UNICEF warned that the threat children face is "real and growing" because more than 1.5 million children have left Ukraine as refugees since the start of the conflict, while many others have been displaced by the violence in the country.
A recent analysis conducted by UNICEF and the Inter-Agency Coordination Group against Trafficking (ICAT) revealed that 28 percent of identified victims of trafficking globally are children.
UNICEF child protection experts are worried that children could account for an even higher proportion of potential trafficking victims because children and women represent nearly all of the refugees who have fled Ukraine to date.
Afshan Khan, UNICEF's regional director for Europe and Central Asia, explained that the war in Ukraine is causing "massive displacement and refugee flows" and that these conditions could result in a big spike in human trafficking and "an acute child protection crisis."
Khan added that displaced children are at high risk of being separated from their families, exploited and trafficked. Governments in the region must step up and enforce strict measures to keep these children safe, warned Khan. (Related: Right Now with Ann Vandersteel: Several NGOs are involved in CHILD TRAFFICKING, reveals Carlos Arellano – Brighteon.TV.)
From Feb. 24 to March 17 of this year, more than 500 unaccompanied children were identified crossing from Ukraine into Romania.
However, experts are concerned that the actual number of separated children who have fled Ukraine to neighboring countries could be much higher since they are more vulnerable to trafficking and exploitation.
Khan said children fleeing the war in Ukraine must be screened for their vulnerability as they cross into a neighboring country and that all efforts must be made to improve screening processes at refugee border crossings.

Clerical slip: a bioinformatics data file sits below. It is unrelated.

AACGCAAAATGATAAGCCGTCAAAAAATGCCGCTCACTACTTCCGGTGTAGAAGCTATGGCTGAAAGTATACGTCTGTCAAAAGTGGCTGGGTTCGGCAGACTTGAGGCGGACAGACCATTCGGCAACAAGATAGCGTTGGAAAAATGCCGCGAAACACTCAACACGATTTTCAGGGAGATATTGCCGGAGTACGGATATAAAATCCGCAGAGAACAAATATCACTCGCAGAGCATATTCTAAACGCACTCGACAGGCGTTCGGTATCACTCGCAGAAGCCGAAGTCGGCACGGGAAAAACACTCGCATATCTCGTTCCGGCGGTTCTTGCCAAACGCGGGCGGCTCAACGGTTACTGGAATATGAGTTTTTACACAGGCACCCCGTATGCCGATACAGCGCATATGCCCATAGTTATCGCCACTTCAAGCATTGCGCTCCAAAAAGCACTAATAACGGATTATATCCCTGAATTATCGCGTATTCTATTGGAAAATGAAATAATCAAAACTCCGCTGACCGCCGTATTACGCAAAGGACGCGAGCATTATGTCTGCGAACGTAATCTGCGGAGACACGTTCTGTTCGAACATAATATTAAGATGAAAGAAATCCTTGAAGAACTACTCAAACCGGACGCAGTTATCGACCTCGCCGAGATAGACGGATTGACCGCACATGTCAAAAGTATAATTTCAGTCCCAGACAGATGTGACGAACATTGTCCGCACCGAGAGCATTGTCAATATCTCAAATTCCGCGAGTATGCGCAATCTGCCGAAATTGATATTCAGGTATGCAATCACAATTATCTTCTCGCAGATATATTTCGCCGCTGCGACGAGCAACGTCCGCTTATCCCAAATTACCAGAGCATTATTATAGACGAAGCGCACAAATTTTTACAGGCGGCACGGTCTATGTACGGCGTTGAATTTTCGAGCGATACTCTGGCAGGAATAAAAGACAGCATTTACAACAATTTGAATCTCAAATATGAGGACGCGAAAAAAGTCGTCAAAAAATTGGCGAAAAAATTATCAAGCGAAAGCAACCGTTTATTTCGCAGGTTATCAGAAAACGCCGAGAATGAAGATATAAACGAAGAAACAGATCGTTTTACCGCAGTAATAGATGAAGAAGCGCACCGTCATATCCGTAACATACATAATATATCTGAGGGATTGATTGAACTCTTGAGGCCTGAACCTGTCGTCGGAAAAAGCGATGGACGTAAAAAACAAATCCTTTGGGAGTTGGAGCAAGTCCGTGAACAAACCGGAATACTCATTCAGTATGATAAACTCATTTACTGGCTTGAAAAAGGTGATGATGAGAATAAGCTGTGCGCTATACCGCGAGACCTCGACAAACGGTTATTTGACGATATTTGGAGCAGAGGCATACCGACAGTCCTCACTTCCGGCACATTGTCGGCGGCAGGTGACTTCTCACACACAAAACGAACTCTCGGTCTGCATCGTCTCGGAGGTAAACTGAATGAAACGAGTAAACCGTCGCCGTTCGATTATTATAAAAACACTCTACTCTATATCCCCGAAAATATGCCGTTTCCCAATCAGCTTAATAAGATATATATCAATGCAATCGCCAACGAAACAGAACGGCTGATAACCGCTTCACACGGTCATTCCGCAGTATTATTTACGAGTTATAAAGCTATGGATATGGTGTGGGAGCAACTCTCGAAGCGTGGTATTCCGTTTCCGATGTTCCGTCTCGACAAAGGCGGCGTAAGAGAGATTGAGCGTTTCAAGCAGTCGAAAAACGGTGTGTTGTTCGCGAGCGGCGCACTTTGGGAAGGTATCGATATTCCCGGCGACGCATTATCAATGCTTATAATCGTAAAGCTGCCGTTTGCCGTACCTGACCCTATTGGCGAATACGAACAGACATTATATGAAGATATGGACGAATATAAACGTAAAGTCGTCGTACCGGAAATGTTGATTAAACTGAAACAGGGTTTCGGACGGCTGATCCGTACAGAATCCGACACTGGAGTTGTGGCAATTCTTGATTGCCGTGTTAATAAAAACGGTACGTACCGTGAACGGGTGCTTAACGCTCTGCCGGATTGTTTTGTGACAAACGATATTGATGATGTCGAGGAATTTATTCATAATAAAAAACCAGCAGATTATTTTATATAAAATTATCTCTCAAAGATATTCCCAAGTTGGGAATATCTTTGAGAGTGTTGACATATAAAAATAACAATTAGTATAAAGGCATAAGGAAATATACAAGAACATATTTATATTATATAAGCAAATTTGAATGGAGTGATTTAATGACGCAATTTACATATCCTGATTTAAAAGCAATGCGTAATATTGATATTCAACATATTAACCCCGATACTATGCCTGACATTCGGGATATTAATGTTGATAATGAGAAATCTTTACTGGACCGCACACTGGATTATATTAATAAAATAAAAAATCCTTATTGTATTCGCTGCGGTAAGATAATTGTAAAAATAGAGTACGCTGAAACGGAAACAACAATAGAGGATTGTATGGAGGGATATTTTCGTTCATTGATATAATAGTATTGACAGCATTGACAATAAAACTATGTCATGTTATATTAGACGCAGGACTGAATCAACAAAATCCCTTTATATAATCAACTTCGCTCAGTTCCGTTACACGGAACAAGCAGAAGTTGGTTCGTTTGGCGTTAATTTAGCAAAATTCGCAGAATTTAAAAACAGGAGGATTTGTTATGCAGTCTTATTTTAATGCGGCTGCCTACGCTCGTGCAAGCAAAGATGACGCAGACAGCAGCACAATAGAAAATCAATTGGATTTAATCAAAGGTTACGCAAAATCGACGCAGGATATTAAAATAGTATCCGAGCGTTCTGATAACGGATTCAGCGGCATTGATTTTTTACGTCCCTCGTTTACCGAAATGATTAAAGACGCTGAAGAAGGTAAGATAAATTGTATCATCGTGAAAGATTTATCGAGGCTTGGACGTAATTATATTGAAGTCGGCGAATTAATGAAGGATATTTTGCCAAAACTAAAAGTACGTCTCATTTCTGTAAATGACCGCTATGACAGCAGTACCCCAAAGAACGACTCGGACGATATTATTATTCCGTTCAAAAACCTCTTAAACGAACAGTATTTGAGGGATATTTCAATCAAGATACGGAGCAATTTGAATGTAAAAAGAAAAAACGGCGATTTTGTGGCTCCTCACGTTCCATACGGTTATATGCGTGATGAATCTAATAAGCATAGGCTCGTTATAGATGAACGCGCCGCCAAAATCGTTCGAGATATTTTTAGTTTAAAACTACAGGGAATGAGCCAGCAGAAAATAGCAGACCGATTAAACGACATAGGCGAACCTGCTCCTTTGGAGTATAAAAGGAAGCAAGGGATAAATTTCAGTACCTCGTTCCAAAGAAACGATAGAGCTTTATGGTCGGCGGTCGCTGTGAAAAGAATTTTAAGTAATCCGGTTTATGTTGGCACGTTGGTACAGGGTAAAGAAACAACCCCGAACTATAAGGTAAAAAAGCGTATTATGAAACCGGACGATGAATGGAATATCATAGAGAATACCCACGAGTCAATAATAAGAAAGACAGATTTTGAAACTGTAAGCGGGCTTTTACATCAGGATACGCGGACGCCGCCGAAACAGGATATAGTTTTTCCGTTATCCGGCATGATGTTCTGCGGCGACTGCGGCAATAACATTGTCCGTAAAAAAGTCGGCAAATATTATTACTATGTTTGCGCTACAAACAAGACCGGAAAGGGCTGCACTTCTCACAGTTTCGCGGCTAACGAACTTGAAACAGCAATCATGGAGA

UNICEF and UNHCR, together with governments and civil society organizations, are setting up "Blue Dots," a one-stop safe space for children and women that will help protect and support children and families who have fled Ukraine.
Blue Dot hubs provide key information to traveling families. The hubs also assist with the identification of unaccompanied and separated children, ensure their protection and provide a hub for essential services.
Blue Dots have already been established in countries hosting Ukrainian women and children. The hubs are also set to be scaled up in the coming days.
UNICEF is calling for the governments of neighboring countries and other countries of destination to improve child protection screenings at border crossings, especially those with Ukraine, to better identify at-risk children.
The organization has also implored governments to strengthen "cross-border collaboration and knowledge exchange between and among border control, law enforcement and child protection authorities and to quickly identify separated children, implement family tracing and reunification procedures for children deprived of parental care."
The organization said additional screening for protection risks must be enforced in shelters, large urban train stations and other locations where refugees are gathering or passing through. National and international law enforcement must also make changes to effectively monitor the movement of women and children, and actively address the risks these vulnerable groups face.
Go to Trafficking.news for more news about child trafficking in Ukraine and the rest of the world.
Watch the video below to learn about human trafficking in other areas like Nigeria.
This video is from the Tommy's Podcast channel on Brighteon.com.